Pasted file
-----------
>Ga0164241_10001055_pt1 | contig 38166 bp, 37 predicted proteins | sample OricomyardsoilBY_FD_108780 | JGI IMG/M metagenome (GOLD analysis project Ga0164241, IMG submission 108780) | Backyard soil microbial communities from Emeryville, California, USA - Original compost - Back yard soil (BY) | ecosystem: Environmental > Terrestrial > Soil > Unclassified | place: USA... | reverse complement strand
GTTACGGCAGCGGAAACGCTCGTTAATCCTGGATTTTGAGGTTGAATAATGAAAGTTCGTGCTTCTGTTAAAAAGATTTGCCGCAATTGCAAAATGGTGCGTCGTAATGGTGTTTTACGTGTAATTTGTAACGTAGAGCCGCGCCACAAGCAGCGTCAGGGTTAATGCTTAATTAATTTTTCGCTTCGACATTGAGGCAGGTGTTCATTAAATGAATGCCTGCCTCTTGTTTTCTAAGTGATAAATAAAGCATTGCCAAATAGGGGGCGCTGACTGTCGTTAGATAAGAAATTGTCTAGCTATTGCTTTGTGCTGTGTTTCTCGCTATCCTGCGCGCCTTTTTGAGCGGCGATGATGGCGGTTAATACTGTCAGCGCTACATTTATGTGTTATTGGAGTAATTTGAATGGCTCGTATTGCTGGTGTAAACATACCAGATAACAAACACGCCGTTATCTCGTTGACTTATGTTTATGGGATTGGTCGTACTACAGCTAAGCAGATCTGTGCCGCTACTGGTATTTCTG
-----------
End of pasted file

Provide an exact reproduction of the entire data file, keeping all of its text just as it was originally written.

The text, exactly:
>Ga0164241_10001055_pt1 | contig 38166 bp, 37 predicted proteins | sample OricomyardsoilBY_FD_108780 | JGI IMG/M metagenome (GOLD analysis project Ga0164241, IMG submission 108780) | Backyard soil microbial communities from Emeryville, California, USA - Original compost - Back yard soil (BY) | ecosystem: Environmental > Terrestrial > Soil > Unclassified | place: USA... | reverse complement strand
GTTACGGCAGCGGAAACGCTCGTTAATCCTGGATTTTGAGGTTGAATAATGAAAGTTCGTGCTTCTGTTAAAAAGATTTGCCGCAATTGCAAAATGGTGCGTCGTAATGGTGTTTTACGTGTAATTTGTAACGTAGAGCCGCGCCACAAGCAGCGTCAGGGTTAATGCTTAATTAATTTTTCGCTTCGACATTGAGGCAGGTGTTCATTAAATGAATGCCTGCCTCTTGTTTTCTAAGTGATAAATAAAGCATTGCCAAATAGGGGGCGCTGACTGTCGTTAGATAAGAAATTGTCTAGCTATTGCTTTGTGCTGTGTTTCTCGCTATCCTGCGCGCCTTTTTGAGCGGCGATGATGGCGGTTAATACTGTCAGCGCTACATTTATGTGTTATTGGAGTAATTTGAATGGCTCGTATTGCTGGTGTAAACATACCAGATAACAAACACGCCGTTATCTCGTTGACTTATGTTTATGGGATTGGTCGTACTACAGCTAAGCAGATCTGTGCCGCTACTGGTATTTCTG